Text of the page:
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Published: 2023-06-22

PFAS found in waste incineration residues

NEWS Per- and polyfluoroalkyl substances, PFAS, are not completely degraded in waste incineration and can be found in ashes, process water and flue gases. This is shown in a new study by researchers at the Department of Chemistry, Umeå University. The project is carried out within the Industrial Doctoral School, in collaboration with Umeå Energi.

Text: Sara-Lena Brännström

Per- and polyfluoroalkyl substances, known as PFAS, are a family of thousands of chemicals found in a variety of products such as detergents, cosmetics, cookware with non-stick coating, ski wax, and dirt- and water-repellent textiles and leisurewear. PFAS, sometimes referred to as “forever chemicals”, are very stable and, unlike many other environmental pollutants, also have the ability to disperse with water.

Some PFAS have been linked to reduced birth weight in children, adverse effects on the immune system and elevated cholesterol levels. However, for most of the thousands of PFAS on the market, the effects are unknown.

PFAS in ash, water and flue gases

Products containing PFAS will naturally end up in our waste sooner or later. A previous study from Umeå University has shown that PFAS can leach from waste stockpiles awaiting incineration. Now the same research group has investigated the presence of PFAS in a range of waste incineration residues, such as ash, process water and flue gases. The results, recently published in the journal Environmental Science & Technology, show that PFAS could be found in all the residues analysed.

“The aim of the study was to take a snapshot of how PFAS are distributed in a waste incineration plant,” says Sofie Björklund, a doctoral student at the Department of Chemistry and one of the researchers behind the study, who carried out most of the sampling and analyses. She continues:

“What we found was mostly short PFAS, and they were present in all the residual fractions we examined. What we don't yet know is to what extent these are the result of degradation of other, longer PFAS, or whether it is simply these shorter PFAS that can withstand the high temperatures of waste incineration.

Completely new results

The study, which is the first of its kind, was able to measure and identify PFAS in waste incineration flue gases for the first time.

“Previously, there were no methods for sampling PFAS in flue gases, but as our research group has extensive experience in measuring dioxins in flue gases, we were able to modify our methods to also capture PFAS. Further tests are required to fully adapt the method, but we have been able to establish that PFAS can occur in flue gases from waste incineration, which is completely new,” says Stina Jansson, associate professor at the Department of Chemistry and head of the project.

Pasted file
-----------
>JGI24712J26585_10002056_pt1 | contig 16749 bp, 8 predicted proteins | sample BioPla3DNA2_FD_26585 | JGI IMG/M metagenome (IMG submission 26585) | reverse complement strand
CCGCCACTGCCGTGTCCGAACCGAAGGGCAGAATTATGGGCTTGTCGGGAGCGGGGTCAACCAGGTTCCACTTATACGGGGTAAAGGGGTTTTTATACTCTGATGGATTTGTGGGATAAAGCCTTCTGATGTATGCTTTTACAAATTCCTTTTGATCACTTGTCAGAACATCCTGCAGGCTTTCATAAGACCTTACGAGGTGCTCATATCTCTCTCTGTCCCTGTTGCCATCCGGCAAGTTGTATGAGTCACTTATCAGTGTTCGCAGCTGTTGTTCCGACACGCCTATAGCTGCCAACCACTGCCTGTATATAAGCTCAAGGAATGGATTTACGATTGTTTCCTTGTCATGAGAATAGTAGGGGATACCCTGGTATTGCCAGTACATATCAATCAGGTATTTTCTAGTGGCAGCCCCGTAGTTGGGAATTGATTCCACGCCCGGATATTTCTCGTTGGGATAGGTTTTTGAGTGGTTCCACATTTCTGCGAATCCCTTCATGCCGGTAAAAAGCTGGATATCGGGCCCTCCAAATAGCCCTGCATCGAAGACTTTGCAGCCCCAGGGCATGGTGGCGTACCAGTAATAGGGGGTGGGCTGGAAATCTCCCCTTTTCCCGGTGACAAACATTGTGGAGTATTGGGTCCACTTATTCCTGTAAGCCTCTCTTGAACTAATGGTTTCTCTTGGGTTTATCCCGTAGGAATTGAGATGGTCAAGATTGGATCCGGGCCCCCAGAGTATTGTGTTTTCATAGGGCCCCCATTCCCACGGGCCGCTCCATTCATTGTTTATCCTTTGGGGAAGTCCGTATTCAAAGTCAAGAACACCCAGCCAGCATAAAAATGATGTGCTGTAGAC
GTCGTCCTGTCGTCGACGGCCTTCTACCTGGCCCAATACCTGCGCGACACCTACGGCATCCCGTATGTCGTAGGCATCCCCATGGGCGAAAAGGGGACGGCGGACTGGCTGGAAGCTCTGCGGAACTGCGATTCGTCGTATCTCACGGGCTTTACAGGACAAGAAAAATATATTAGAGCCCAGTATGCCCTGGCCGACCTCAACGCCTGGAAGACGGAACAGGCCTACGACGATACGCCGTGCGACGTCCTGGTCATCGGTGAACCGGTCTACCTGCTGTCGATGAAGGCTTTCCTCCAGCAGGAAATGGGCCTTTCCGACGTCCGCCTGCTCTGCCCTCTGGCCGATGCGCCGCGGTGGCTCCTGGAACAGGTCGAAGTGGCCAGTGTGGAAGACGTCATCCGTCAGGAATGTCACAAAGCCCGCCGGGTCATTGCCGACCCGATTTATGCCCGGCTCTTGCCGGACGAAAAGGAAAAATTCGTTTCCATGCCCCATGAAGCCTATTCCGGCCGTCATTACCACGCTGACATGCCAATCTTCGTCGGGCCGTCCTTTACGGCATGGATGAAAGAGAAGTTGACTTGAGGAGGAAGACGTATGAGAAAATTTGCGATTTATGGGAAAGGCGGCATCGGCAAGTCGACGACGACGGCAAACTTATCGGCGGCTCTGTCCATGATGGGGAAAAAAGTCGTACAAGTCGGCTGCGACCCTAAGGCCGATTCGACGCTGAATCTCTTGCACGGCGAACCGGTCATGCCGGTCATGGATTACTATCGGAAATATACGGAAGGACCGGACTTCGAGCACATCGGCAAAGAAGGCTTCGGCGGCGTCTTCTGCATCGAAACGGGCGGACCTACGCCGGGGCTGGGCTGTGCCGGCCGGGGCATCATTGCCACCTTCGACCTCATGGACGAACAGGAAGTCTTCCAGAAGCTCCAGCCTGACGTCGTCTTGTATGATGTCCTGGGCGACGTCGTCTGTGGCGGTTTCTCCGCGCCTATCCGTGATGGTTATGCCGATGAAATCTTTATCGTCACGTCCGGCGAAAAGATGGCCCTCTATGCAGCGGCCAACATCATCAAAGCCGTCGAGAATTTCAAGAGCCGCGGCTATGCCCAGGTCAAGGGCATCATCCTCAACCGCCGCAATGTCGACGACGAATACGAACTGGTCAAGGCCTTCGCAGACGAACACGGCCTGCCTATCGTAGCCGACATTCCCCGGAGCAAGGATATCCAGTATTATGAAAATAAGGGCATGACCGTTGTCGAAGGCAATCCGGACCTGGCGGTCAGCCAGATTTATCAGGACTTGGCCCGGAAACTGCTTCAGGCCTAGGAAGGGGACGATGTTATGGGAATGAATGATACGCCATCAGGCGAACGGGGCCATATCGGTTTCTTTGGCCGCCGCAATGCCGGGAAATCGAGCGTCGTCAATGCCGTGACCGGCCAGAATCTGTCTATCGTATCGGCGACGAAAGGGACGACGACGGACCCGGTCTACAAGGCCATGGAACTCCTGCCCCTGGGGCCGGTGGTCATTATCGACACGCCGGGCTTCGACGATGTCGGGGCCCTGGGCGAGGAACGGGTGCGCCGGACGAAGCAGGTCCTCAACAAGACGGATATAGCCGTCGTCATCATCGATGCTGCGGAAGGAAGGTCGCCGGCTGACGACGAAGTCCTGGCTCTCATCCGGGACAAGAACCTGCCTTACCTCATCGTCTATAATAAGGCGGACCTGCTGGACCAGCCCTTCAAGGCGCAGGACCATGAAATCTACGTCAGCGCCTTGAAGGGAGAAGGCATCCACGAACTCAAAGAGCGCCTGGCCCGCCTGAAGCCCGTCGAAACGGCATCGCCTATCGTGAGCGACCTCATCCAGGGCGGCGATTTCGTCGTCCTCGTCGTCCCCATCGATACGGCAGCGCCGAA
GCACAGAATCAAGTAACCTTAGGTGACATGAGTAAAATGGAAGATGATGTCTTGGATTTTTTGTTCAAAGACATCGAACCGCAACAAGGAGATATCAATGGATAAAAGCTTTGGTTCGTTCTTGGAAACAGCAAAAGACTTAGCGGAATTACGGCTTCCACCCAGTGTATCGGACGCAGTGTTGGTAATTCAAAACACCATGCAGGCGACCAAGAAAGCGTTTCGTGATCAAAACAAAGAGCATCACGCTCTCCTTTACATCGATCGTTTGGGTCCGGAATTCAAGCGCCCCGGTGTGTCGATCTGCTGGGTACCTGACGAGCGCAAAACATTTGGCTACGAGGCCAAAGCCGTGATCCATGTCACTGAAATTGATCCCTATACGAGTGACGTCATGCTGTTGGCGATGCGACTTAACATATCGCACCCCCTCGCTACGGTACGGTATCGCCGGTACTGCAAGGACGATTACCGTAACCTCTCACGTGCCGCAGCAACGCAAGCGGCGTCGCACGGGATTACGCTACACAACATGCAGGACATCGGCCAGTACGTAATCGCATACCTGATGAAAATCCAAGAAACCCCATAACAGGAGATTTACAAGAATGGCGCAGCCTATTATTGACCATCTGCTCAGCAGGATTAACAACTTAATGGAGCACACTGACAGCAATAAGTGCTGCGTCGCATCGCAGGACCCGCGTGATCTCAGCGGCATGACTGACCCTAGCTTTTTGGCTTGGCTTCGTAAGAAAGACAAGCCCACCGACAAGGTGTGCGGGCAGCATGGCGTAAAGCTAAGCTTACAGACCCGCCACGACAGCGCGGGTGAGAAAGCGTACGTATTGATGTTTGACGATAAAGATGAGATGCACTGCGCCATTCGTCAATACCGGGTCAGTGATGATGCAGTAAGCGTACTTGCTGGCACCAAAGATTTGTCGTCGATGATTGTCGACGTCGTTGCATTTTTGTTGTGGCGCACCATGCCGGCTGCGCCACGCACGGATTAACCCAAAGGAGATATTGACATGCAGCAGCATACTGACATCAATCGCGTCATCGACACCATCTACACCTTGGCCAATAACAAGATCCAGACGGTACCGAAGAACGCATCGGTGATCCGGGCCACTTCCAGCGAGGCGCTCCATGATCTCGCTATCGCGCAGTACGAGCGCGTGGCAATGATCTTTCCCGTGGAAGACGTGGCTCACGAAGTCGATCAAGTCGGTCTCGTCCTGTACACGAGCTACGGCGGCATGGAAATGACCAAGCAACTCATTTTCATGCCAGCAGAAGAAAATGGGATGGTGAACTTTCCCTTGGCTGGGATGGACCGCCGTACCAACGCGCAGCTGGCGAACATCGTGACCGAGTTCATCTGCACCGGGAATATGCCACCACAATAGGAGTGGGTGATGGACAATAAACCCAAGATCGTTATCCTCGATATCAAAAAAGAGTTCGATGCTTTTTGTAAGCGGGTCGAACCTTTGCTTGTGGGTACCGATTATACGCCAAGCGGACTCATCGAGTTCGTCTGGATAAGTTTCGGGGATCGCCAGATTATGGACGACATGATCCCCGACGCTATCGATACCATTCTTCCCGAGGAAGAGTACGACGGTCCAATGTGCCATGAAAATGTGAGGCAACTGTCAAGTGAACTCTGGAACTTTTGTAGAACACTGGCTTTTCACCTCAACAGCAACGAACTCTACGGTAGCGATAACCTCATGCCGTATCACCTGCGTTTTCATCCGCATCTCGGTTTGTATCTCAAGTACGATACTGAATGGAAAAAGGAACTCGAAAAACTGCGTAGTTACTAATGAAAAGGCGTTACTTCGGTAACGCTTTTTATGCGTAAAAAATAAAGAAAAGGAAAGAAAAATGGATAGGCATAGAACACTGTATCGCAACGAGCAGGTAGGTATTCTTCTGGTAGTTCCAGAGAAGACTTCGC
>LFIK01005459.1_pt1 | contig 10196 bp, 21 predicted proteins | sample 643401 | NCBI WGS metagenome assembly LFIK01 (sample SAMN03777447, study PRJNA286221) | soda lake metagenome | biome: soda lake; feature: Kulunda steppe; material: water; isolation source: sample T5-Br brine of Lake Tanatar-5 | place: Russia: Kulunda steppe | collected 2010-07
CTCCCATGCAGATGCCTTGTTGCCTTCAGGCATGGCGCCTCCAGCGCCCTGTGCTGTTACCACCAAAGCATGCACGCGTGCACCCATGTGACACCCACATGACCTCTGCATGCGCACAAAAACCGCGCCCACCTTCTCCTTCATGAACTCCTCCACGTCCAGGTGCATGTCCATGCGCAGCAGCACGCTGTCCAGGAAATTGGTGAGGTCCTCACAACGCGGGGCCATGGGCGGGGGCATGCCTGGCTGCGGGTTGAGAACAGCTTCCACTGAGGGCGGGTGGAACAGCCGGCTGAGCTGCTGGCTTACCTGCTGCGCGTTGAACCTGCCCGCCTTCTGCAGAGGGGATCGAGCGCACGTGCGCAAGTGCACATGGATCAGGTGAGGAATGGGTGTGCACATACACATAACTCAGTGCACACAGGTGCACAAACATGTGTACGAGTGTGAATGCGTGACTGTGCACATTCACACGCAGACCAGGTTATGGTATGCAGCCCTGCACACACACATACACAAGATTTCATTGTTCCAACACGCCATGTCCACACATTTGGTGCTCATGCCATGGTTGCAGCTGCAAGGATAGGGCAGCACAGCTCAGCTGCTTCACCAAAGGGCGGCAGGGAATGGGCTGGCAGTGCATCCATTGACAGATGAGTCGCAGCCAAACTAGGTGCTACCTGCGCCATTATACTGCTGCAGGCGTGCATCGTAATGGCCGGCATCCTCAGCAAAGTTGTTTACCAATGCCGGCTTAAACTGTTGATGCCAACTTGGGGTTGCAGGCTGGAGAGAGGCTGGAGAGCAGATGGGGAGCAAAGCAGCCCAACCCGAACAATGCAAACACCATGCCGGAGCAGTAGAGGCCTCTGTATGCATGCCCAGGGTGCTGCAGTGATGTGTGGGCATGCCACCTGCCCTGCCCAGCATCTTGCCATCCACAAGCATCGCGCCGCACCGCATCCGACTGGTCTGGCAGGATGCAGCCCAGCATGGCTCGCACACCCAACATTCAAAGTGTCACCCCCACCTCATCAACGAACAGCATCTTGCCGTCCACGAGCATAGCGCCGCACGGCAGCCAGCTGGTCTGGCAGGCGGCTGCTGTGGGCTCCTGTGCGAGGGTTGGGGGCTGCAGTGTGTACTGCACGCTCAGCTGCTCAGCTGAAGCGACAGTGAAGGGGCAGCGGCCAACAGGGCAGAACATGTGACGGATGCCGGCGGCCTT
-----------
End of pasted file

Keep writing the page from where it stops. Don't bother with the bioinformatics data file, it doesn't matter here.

The researchers also examined the difference between incinerating regular waste and mixing sewage sludge with the waste that was incinerated. They found that the total levels of PFAS leaving the incineration plant per year are 3-4 times higher with the addition of sewage sludge, compared to the incineration of regular waste alone.

“These results are not surprising given that PFAS are well known to be present in sewage sludge. Although there is probably some degradation during incineration, we cannot currently say how much,” says Sofie Björklund.

More research needed

The conditions under which degradation of PFAS can occur and the degradation products that can be formed are currently unknown, but are the subject of future studies. During the year, the research group will hire another doctoral student to investigate in more detail how PFAS are degraded at high temperatures. This project will also be carried out in collaboration with Umeå Energi within the framework of the Industrial Doctoral School at Umeå University.

“With the results obtained so far, we can conclude that PFAS in consumer products do not disappear just because we throw them away. Fortunately, in the not too distant future, the EU may severely restrict the use of PFAS, which will at least limit the inflow. A further investment in research is the way to both knowledge about what actually happens in an incineration plant and how we can reduce the spread of these harmful substances," says Åsa Benckert, senior environmental engineer at Umeå Energi.

Sofie Björklund is conducting her doctoral studies within a collaborative project between Umeå University and Umeå Energi.

About the scientific study

Sofie Björklund, Eva Weidemann, Stina Jansson. Emission of Per- and Polyfluoroalkyl Substances from a Waste-to-Energy Plant─Occurrence in Ashes, Treated Process Water, and First Observation in Flue Gas. Environmental Science & Technology, 2023, DOI: 10.1021/acs.est.2c08960

Read the full article

About the Industrial Doctoral School

The Industrial Doctoral School is an inter-faculty research school that is based on collaboration between Umeå University and an organisation or a company. IDS aims to promote collaboration in order to strengthen research and development, increase the doctoral students’ employability, independence and innovative capacity, and increase knowledge and innovation in society.

Read more about the Industrial Doctoral School

For more information, please contact:

Stina Jansson
Associate professor